A Mixed Reality Technology as a Supplemental Learning Tool of the Cardiovascular System

  • Jeffrey Lao University of Ottawa
  • Sheila Gonzalez University of Ottawa
  • David Burbidge Carleton University
  • Christelle Dombou University of Ottawa
  • Mark Salama University of Ottawa
  • Mina Zeroual University of Ottawa
  • Michel Désilets University of Ottawa
  • Pascal Fallavollita University of Ottawa

Abstract

Learning anatomy and physiology is a difficult task for students entering the field of Health Sciences and Medicine. While cadavers and textbooks are the current standard for teaching anatomy, potential alternative is the utilization of mixed reality technologies. These technologies have the ability to augment human anatomy models directly onto the user, who can then interact with them in a 3D envi-ronment. Our proposed technology, known as the Magic Mir-ror, was assessed in the Anatomy and Physiology I lecture at the University of Ottawa. Data from surveys was collected based on a five-point Likert Scale. Surveys focused on student interaction with the Magic Mirror technology as well as their thoughts about how it compared to learning the cardiovascular system versus traditional Atlas textbooks. Final results demon-strated a strong positive assessment of the Magic Mirror which offers the potential to continue improving the technology for future implementation in anatomy curricula.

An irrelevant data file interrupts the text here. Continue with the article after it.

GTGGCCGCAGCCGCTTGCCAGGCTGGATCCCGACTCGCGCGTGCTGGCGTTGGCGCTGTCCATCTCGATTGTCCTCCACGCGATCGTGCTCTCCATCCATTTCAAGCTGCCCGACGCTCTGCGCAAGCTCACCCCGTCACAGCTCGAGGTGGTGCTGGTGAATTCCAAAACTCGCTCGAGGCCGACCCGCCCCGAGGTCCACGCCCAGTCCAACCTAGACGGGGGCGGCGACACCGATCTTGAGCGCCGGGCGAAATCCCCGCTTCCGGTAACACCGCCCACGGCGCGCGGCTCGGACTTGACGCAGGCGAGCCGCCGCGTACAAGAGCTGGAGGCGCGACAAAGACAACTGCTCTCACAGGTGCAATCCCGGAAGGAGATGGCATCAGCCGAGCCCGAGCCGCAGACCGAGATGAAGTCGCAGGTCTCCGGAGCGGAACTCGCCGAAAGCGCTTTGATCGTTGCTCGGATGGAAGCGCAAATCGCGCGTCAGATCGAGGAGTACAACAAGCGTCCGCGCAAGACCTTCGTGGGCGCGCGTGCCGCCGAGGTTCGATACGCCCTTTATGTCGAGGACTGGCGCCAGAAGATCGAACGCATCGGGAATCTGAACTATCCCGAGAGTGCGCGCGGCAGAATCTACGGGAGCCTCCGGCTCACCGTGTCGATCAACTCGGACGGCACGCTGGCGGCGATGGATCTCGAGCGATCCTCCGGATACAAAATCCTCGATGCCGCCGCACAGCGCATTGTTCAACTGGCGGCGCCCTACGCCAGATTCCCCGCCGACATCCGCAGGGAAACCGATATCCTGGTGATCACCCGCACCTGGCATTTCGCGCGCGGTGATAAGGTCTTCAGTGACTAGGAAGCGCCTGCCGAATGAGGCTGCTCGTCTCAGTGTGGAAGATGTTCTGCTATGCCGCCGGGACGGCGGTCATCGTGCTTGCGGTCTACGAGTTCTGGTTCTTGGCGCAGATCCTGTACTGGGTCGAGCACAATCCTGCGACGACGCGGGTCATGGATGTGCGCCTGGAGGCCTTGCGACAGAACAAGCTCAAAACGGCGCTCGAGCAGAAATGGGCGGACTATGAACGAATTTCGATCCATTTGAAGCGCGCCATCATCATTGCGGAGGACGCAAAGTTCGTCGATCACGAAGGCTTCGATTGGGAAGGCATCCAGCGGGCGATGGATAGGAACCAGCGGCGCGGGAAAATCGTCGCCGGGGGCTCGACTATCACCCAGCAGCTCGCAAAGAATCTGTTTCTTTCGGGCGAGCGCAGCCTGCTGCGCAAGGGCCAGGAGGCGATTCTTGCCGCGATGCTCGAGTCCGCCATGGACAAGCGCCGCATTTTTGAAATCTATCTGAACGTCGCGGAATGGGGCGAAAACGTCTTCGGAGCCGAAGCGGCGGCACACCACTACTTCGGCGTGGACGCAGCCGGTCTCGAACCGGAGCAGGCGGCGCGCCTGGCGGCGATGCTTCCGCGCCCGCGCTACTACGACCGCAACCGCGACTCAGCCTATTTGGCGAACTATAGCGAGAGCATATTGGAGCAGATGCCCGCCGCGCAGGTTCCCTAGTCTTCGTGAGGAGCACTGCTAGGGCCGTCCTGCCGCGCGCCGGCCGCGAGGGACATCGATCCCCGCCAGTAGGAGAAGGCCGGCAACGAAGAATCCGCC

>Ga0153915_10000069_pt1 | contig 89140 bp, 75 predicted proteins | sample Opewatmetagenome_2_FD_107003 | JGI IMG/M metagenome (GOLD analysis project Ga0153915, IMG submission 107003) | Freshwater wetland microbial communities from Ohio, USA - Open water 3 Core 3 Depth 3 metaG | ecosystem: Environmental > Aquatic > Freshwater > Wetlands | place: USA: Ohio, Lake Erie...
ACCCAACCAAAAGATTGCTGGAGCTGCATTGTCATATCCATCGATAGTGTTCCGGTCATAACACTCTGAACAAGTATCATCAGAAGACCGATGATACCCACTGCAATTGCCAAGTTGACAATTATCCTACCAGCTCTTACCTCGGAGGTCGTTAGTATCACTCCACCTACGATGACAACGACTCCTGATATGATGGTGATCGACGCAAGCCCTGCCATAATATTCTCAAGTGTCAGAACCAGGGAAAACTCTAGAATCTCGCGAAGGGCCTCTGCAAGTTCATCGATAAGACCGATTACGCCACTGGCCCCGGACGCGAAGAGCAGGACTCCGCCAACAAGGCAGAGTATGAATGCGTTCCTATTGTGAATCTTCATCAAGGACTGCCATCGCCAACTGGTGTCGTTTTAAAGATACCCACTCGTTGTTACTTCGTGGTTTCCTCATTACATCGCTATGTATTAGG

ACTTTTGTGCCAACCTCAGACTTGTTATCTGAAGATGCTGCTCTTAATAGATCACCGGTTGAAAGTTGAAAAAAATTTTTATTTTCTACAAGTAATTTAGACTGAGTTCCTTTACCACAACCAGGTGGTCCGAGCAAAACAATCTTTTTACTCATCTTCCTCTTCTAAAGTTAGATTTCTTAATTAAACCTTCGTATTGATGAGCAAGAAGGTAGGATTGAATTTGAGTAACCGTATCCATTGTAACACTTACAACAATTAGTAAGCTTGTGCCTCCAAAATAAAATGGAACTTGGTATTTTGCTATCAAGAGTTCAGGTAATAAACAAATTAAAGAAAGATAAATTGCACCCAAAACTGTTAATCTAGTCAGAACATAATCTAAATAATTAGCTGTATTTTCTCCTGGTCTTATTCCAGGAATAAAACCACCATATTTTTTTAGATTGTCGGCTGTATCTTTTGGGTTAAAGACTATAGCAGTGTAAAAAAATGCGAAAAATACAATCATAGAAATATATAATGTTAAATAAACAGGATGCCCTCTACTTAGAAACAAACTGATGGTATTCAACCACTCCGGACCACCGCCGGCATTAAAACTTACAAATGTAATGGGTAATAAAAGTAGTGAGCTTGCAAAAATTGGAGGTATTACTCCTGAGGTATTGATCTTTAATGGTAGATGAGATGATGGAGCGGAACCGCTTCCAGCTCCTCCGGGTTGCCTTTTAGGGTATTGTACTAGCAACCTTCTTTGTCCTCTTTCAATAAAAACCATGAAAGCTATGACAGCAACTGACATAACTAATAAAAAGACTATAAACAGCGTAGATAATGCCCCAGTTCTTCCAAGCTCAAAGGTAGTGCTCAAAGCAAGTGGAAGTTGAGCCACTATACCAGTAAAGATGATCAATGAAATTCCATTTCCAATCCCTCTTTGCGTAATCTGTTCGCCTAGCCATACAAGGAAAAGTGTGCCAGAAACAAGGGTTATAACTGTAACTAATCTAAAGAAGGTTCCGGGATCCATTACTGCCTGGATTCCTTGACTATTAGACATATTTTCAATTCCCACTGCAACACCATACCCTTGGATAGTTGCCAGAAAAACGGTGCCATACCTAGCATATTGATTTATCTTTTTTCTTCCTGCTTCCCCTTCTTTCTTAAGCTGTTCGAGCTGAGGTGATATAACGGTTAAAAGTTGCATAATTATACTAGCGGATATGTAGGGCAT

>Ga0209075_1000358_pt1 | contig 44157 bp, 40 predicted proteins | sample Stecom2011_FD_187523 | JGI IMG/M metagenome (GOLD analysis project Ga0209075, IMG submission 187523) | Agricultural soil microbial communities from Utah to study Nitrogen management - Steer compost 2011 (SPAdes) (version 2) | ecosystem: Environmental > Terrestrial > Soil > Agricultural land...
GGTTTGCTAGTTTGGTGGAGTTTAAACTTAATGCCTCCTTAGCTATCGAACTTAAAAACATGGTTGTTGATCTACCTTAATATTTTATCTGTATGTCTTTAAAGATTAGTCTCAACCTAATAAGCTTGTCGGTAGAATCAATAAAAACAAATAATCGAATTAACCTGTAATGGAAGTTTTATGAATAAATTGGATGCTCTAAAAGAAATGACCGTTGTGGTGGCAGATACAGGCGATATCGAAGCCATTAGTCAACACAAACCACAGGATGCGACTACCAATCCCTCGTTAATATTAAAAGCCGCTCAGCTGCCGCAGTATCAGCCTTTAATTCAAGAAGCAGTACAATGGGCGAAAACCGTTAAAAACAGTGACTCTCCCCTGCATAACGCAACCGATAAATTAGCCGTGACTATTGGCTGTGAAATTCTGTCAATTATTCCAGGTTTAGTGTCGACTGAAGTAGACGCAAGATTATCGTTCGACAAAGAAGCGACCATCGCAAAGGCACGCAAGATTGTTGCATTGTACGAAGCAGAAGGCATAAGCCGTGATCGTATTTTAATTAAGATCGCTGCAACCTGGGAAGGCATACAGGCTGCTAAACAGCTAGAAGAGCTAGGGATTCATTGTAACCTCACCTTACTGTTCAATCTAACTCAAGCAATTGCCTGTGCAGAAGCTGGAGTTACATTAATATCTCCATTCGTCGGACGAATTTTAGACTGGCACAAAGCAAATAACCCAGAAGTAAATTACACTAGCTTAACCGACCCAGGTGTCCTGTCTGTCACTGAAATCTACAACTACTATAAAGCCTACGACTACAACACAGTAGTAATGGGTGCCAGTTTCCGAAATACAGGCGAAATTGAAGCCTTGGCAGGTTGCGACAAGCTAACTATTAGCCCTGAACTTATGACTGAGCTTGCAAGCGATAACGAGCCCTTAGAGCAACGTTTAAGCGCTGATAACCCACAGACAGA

Published
2019-05-21
How to Cite
[1]
J. Lao, “A Mixed Reality Technology as a Supplemental Learning Tool of the Cardiovascular System”, CMBES, vol. 42, May 2019.
Section
Academic